VN034 Merfyn Tomos, Elephant Chemicals, Barmouth

Merfyn left school at 18 yn 1969 with the intention of doing a degree and following a career in libarianship. He was in his element reading and had an uncle who was a librarian and was a big influence on him. After leaving school, he needed a summer job to earn a bit of pocket money, and a friend had got a job in Elephant Chemicals, Barmouth, and Merfyn contacted them and got a casual job there. He doesn't remember a formal interview but does remember his first impression of the place - machines and shiny brick walls, like a warehouse, with women in aprons and coats, some with scarves on their heads. There were mostly women but some men too who did things like repairing the machines and loading the lorries. There was a lot of leg pulling, since a lot of the workers were young, although it was a small place, about 25 people. It was an old building that had been adapted for use, he thinks, and the factory made things like toilet blocks and disinfectants. Mefyn remembers a lot of cameraderie among the young temporary workers and is still in touch with a couple. He went on to university to study librianship.

VSW049 Monica Walters, Smiths Crisps, Fforestfach

Monica left school at 15 (1952) and went to work in Woolworth’s but within months was in Smiths’ Crisps. At first she stamped numbers on tins of crisps and stacked them for the lorries. Then she moved to boxing. Then they had a machine and she would take tins off the rollers, take packets off the trays and put lids on. Picking up so many packets of crisps wore her fingers down. Nurse examining fingers every morning. She had to do 800 tins a day for her wages + bonus for every hundred after. Upstairs they made the crisps – horrible smell. Very busy in summer, time dragged in winter. She wore a big thick apron for boxing work. Bonus and dinner Xmas time. Turban provided. Tins numbered. Music played and some workers jived. She left when she got married c.1957 – her husband disapproved. Teasing the men drivers. Annual trip. On her marriage they gave her a Westminster chime clock.

VSW058 Patricia Prudence White, RSW garment factory, Cwmbran;Lotery's Factory, Newport

Patricia left school at 15 (c.1951) and hoped to go to university, but her brother needed an apprenticeship instead. Describes how her mother was treated unfairly by Redifusion. Factory work had a stigma, but wages good. Lotery’s made uniform tailoring. She did an evening class in dress making and design at the same time. She wrote operas and did crossword puzzles to occupy her mind. Working on the overlocker was ‘mindless’. People there from different backgrounds and abilities. Expert lip reading and no secrets. Rivalry between smokers and non-smokers about productivity. Intricacies of piece-work – a lot to learn. Time and motion strategies. Concise movements made work more efficient. Challenging the manager by singing. Union relationship with management poor. After a time driving a minibus, she was offered a job at RSW. Career details: Lotery’s c.7-8 years (c.1951-8), c. six months in Western Biscuits; returned to Lotery’s (c.1960-4/5) as machinist then trainer. She worked for RSW 1974-78.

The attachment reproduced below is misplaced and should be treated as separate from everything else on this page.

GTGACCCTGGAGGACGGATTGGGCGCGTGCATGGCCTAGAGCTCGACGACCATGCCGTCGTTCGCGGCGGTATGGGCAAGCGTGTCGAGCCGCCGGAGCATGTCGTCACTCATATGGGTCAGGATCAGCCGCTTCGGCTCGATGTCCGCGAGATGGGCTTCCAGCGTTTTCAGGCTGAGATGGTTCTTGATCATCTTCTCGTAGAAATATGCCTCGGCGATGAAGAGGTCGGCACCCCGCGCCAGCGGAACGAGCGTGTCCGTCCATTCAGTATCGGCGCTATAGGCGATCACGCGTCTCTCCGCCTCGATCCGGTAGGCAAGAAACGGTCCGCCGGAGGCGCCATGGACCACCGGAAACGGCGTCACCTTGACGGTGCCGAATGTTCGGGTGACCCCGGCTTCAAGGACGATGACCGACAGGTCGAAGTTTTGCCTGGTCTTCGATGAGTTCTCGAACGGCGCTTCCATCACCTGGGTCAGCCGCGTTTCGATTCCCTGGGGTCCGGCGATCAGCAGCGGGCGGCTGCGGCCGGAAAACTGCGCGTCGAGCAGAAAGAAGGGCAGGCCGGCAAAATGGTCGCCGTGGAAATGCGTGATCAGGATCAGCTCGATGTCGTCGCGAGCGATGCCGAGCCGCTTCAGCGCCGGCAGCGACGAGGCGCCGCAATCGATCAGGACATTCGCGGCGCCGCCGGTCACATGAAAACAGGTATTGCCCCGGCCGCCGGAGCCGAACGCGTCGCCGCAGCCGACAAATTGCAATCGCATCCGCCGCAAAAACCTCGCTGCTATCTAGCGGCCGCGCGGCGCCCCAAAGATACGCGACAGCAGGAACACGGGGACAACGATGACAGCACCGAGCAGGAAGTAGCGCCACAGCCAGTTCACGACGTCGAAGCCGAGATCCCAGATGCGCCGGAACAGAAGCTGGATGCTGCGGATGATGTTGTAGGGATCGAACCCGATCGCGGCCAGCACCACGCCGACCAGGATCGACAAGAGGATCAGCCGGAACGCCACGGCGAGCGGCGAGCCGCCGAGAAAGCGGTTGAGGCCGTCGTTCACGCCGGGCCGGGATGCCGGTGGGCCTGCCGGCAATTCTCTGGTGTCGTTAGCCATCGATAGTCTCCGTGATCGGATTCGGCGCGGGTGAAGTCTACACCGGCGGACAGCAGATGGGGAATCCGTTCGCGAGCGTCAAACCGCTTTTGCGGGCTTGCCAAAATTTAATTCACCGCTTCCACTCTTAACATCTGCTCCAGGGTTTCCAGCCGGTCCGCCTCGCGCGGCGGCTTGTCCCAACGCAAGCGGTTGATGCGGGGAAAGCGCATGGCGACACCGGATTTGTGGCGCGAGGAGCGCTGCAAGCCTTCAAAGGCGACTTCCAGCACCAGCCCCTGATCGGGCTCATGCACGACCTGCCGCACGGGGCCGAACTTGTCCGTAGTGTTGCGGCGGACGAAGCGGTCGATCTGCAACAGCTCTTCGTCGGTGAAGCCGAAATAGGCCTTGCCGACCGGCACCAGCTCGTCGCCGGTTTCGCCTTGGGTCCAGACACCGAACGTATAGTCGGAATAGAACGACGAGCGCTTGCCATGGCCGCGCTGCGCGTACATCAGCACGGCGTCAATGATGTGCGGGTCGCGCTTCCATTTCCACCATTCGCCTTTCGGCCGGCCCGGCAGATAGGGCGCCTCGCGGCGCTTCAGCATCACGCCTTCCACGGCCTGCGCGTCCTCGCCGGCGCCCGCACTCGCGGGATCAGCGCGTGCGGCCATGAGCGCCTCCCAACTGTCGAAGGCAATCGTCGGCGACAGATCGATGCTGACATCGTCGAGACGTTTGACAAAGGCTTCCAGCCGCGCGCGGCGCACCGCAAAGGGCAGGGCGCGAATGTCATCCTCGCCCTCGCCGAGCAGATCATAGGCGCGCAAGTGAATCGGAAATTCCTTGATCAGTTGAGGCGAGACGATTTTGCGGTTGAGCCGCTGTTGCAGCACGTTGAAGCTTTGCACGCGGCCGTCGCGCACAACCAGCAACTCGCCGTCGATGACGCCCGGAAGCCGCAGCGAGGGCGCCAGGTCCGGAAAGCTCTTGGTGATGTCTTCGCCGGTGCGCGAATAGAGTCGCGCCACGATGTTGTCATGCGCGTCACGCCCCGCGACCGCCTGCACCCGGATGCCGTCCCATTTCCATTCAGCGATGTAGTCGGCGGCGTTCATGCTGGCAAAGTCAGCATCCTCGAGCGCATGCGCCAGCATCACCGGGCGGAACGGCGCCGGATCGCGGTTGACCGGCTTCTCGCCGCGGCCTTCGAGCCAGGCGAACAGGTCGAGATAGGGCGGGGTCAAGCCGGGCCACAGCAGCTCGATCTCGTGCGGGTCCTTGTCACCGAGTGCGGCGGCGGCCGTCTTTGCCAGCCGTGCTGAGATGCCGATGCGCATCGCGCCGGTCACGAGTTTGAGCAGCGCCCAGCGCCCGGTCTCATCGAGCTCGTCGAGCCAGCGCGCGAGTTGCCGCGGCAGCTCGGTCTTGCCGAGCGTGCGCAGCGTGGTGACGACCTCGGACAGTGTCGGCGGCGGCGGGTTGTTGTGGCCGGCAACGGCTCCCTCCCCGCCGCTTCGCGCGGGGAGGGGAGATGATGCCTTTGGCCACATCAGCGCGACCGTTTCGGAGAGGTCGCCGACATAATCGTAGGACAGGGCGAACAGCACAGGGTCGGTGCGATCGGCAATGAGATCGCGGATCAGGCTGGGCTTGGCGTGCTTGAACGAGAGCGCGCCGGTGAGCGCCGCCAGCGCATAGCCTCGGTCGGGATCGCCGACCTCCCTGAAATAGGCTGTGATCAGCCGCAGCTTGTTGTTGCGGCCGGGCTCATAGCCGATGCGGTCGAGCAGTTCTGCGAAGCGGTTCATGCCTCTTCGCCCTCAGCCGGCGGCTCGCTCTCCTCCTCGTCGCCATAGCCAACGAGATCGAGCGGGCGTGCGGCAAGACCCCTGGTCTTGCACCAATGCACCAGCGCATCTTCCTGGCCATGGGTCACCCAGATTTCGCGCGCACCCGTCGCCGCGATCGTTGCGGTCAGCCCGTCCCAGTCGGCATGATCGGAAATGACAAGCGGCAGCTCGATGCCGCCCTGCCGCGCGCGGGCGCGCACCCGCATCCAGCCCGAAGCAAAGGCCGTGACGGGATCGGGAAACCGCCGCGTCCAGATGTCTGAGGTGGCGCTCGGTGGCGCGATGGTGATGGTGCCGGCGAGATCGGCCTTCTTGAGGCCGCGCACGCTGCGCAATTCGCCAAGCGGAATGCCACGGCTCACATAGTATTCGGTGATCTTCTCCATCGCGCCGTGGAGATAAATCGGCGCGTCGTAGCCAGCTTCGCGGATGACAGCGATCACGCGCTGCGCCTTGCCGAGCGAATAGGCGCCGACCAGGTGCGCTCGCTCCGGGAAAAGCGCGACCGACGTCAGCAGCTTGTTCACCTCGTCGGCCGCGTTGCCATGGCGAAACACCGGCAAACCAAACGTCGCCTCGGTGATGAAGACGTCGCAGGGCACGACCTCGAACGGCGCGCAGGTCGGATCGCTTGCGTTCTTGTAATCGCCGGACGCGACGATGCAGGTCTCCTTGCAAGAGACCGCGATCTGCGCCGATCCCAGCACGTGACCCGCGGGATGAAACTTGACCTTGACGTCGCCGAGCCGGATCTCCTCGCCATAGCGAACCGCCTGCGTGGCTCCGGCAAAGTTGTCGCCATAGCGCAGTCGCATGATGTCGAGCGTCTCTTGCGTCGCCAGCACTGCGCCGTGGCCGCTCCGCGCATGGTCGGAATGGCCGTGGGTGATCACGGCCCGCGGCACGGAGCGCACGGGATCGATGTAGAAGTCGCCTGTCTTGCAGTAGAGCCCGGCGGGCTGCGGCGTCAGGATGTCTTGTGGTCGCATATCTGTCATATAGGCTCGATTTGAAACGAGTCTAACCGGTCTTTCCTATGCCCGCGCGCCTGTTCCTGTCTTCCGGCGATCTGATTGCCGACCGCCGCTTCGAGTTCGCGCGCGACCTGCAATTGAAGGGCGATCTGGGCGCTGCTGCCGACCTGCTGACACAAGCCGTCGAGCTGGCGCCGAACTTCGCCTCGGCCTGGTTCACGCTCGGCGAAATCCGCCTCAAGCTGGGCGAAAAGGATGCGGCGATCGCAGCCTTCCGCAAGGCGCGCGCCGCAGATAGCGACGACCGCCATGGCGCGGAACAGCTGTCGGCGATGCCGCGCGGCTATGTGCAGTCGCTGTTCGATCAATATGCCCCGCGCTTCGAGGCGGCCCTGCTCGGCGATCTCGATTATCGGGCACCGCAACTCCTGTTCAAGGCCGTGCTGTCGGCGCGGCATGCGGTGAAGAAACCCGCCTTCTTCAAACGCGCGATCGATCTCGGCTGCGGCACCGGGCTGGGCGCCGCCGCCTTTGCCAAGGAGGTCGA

Patricia White's friend, Jackie, at work in Lotery's, Newport, c 1971

VSW031 Annest Wiliam, Hodges, Fforestfach;Mettoys, Fforestfach

C. 1954-5 Annest worked at the Mettoy factory and Hodges as a summer-holiday worker. She worked on the assembly line making metal toys and she had to wear leather gloves. It was inexorable, regimented work, especially when the time and motion man came around. Another summer she worked on the switchboard at Hodges. In Mettoys she felt pride at having done something with her own hands.

VN014 Margaret Willams, Corset factory, Caernarfon

Margaret began in the Corset Factory at 15. She had no choice as her mother had told that once she was 15, she had to look for work. So she went down to the corset factory with her friend and they got a job. She earned £1.60 and if they worked overtime she got a shilling extra. Margaret gave her wages to her mother and she had two brothers who worked also. She was trained how to sew straight doing hems and bindings, and this training went on until a worker was able to handle a machine. She was very good at her job and worked as a supervisor at age 17 during the illness of the regular supervisor, Nansi Fawr. She did different jobs there and her sister Jeanette, who was blind, also worked there for five years. She liked working there even though it was very noisy with the machines. She said she'd go back now if it was with the same crew. Dinner time they used to get chips from a shop nearby and as Margaret worked near the door, the girls used to give her their orders and she'd go and fetch them. She was in the corset factory 6 years first time round, and went back for about six months four years after she married. After this she stayed at home to raise her children and when they went to school she did other jobs - cleaning and home help and finally working with the disabled.